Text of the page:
Archive

Archive for November, 2007

The Oral History of the Screen Savers, Part 1

November 16, 2007 Leave a comment

For me, it started sometime around 2003, when I got interested in a program called The Screen Savers on a cable channel called TechTV — may it rest in peace. But for them, it began in 1998, with a network called ZDTV. However, from what I’m told, the Screen Savers I knew were largely the same as those that began the project.

TSS premiered alongside its network, as one of the channel’s flagship programs. Consisting of an hour (and sometimes longer) of tech news and discussion each week day, filmed live, it offered an entirely unique format.

But that doesn’t hardly do it justice. The show was more than just its content and format, it was its people. People like Leo Laporte, Patrick Norton, Jessica Corbin, Sarah Lane, Kevin Rose, Dan Huard, Yoshi DeHerrera, Roger Chang, and Robert Heron. With all of that genius together, the show was really something unique. The nature of the daily, live format allowed for the up-to-date news and information that makes or breaks technology news providers.

I could go on further to describe the show itself, but suffice it to say that it was unquestionably one of the finest shows I’ve ever watched.

Now, when ZDTV changed its name to TechTV, and when The Screen Savers got a new set, it was always for the better. But in 2004, when Comcast (cable company and owner of G4, the formerly gaming-focused channel) acquired TechTV, things went bad. Comcast had already dropped TechTV from its line-up in many areas because of perceived competition between it and G4, although they had very different markets. Nonetheless, with the acquisition of TechTV, Comcast decided to ostensibly merge it with G4, creating the originally named G4TechTV.

However, from the word “go” on the merger, things were headed South. The very first casualty was Leo Laporte. Despite being an exceedingly personable and likable host, he ended up out the door. Reading up on the situation, I’ve found there are conflicting reports stating that he left over contract disputes or that he just felt like leaving, among others. My understanding is that Comcast essentially didn’t want him around on the show (I guess he wasn’t hip enough?), so he had a “resign or get fired” choice. He chose the former.

It didn’t really matter, because mere months after the merger, which The Screen Savers had so far ridden out with only a line-up change, Comcast announced that it was laying off most of the former TechTV staff and dropping the TechTV part of the channel’s name, so it would once again be just G4. Most every major figure on TSS was given the boot. One notable exception to this was Patrick Norton, who (I believe) smelled what was coming, and decided to stay behind in San Francisco when Comcast moved production of TSS to Los Angeles a few months before the layoffs.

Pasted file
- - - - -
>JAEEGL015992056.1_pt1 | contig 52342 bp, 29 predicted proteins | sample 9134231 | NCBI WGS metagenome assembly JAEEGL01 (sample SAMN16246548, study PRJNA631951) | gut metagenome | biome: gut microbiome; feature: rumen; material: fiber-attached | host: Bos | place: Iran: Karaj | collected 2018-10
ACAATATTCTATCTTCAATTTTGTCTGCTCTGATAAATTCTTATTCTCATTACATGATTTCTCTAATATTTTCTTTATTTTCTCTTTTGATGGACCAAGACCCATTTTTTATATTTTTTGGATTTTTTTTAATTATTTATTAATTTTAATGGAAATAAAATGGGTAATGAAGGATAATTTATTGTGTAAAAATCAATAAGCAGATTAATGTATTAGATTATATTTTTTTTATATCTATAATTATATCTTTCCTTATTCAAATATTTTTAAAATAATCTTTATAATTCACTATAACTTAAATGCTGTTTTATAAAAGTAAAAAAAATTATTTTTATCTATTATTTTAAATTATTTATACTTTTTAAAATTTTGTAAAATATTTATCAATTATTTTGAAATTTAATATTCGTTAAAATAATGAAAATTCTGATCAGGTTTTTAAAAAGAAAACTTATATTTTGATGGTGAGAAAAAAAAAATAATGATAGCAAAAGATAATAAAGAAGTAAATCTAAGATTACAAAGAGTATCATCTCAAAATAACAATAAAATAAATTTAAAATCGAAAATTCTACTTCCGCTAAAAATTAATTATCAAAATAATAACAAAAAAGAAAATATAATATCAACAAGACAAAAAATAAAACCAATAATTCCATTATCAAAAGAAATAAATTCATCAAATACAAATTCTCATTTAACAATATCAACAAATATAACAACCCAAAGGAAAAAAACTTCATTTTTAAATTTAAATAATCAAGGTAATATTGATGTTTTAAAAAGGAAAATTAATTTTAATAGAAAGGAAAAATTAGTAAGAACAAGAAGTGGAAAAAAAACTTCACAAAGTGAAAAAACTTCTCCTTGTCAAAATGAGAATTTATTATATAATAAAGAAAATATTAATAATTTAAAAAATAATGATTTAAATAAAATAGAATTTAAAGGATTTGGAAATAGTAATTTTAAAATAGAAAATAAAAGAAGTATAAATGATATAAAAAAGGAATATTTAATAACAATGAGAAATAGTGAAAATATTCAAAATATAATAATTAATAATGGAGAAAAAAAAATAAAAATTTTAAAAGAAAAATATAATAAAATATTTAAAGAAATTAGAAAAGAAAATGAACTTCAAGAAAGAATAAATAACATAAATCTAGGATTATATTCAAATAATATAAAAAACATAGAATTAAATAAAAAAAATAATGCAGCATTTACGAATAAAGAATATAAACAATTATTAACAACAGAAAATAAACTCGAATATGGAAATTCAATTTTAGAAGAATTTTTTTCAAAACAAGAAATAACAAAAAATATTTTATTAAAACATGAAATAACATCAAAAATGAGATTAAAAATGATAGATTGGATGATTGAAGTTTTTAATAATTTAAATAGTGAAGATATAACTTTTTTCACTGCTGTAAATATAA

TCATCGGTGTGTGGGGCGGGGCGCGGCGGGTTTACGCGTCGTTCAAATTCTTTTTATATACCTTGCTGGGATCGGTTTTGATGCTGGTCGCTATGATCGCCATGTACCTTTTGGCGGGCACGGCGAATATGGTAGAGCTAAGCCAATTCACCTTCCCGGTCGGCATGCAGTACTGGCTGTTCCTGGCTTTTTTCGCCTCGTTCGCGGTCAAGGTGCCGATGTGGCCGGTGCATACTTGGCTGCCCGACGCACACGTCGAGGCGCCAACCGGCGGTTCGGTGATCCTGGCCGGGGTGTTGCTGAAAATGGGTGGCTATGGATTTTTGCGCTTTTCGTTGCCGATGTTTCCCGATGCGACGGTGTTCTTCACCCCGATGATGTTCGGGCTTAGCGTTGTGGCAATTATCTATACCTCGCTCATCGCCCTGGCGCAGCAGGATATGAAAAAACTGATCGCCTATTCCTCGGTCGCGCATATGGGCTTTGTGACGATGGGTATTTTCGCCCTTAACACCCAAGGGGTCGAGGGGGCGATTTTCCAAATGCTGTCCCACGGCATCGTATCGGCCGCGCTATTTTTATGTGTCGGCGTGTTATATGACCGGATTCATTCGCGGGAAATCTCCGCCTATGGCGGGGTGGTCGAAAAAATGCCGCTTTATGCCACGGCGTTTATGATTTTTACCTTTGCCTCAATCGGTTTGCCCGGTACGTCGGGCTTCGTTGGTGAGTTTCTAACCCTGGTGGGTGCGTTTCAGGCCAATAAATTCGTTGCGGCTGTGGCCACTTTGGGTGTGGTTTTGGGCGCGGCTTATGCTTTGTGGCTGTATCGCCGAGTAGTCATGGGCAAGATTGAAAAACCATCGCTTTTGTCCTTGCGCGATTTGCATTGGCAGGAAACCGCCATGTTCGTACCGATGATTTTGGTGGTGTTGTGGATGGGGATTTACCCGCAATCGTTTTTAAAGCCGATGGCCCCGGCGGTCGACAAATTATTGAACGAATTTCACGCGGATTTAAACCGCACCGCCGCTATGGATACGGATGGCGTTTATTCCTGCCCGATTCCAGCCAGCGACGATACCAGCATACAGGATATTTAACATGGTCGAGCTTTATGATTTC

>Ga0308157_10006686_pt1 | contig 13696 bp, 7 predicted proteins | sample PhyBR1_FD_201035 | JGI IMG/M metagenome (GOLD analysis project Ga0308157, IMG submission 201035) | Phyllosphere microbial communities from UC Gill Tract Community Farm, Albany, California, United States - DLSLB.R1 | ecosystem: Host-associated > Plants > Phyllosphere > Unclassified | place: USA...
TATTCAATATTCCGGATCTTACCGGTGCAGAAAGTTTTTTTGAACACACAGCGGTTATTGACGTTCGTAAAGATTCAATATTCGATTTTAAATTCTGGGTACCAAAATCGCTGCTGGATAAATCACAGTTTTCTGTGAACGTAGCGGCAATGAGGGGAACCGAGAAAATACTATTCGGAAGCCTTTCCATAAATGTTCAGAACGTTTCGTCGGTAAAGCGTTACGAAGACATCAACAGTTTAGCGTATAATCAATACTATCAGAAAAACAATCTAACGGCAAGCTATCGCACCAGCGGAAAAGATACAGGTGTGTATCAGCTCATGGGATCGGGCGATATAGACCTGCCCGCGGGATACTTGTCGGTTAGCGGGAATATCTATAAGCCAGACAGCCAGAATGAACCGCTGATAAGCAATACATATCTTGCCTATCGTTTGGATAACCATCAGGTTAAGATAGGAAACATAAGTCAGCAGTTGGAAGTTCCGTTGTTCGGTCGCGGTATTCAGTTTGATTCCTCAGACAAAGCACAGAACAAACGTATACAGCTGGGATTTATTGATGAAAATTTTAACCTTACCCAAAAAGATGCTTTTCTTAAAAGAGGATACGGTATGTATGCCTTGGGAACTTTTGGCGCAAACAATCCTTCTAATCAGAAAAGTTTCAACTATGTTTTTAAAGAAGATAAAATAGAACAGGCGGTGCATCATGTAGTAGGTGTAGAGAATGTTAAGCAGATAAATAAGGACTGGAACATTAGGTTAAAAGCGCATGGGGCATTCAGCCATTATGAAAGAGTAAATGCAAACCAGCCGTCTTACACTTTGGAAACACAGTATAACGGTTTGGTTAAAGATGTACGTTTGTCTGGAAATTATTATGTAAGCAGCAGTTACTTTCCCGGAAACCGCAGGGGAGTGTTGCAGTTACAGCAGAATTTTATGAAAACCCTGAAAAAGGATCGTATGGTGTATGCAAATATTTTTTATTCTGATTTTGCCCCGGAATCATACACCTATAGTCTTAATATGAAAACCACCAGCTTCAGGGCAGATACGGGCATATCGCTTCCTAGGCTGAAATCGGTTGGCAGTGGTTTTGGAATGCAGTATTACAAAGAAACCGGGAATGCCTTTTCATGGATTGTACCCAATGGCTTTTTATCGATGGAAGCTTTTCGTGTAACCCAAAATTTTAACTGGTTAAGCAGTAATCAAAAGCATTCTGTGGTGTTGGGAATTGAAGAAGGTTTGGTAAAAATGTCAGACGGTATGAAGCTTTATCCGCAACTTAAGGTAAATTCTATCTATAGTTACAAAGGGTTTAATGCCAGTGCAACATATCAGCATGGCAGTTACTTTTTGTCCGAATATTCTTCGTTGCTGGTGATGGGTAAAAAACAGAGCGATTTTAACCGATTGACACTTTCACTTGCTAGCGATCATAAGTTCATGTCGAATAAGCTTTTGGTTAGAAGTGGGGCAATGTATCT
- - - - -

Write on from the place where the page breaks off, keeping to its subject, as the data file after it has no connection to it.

And those Screen Savers who “survived” the shake-up were promoted to hosting duties, in what I can only conceive was a mad grab to keep an audience that Comcast seemed intent on driving away. To further this effort, Comcast renamed the show to (I kid you not) Attack of the Show and changed the format from being focused on tech news to being more of a variety show. Now, I had stopped watching the show at this point, but it came to my attention that during May 2005, the last vestiges of the old cast left the show.

In time, AotS would come to symbolize the current state of G4: horribly conflicted on its true identity and market. Although it still claims to be focused on gaming and technology, the current state of G4 reminds me of what would result if Spike TV and TechTV had gotten together. The current lineup for G4 includes such gems as The Man Show and Ninja Warrior, a Japanese reality show where normal folks attempt “ninja-like” acts like lifting heavy things

This interregnum after the sundering of The Screen Savers was a dark time indeed, but of late things have begun to look up substantially. More on that on Monday.

Categories: Real Life

Good Point: 15 November 2007

November 15, 2007 Leave a comment

Tom Morello, whose guitar playing skills I’ve expressed appreciation for in the past, and I’ve mentioned his role in Guitar Hero III, but today I found out something much, much deeper and darker.

He’s a Trekkie.

In 1998, Morello – a die-hard Trekkie – contacted Star Trek producer Rick Berman and asked to have a cameo in Star Trek: Insurrection. Berman agreed, as his son was a fan of Rage Against the Machine. Despite four to five hours of make-up and the high temperature in which they were working (they were filming in the desert), Morello states that he “was on cloud nine because I got to talk to Jean-Luc Picard” (referring, of course, to actor Patrick Stewart).

Because his Son’a character could barely be seen, however, Morello was asked to appear on an episode of Voyager, this time as a Human Starfleet officer.

Sure enough.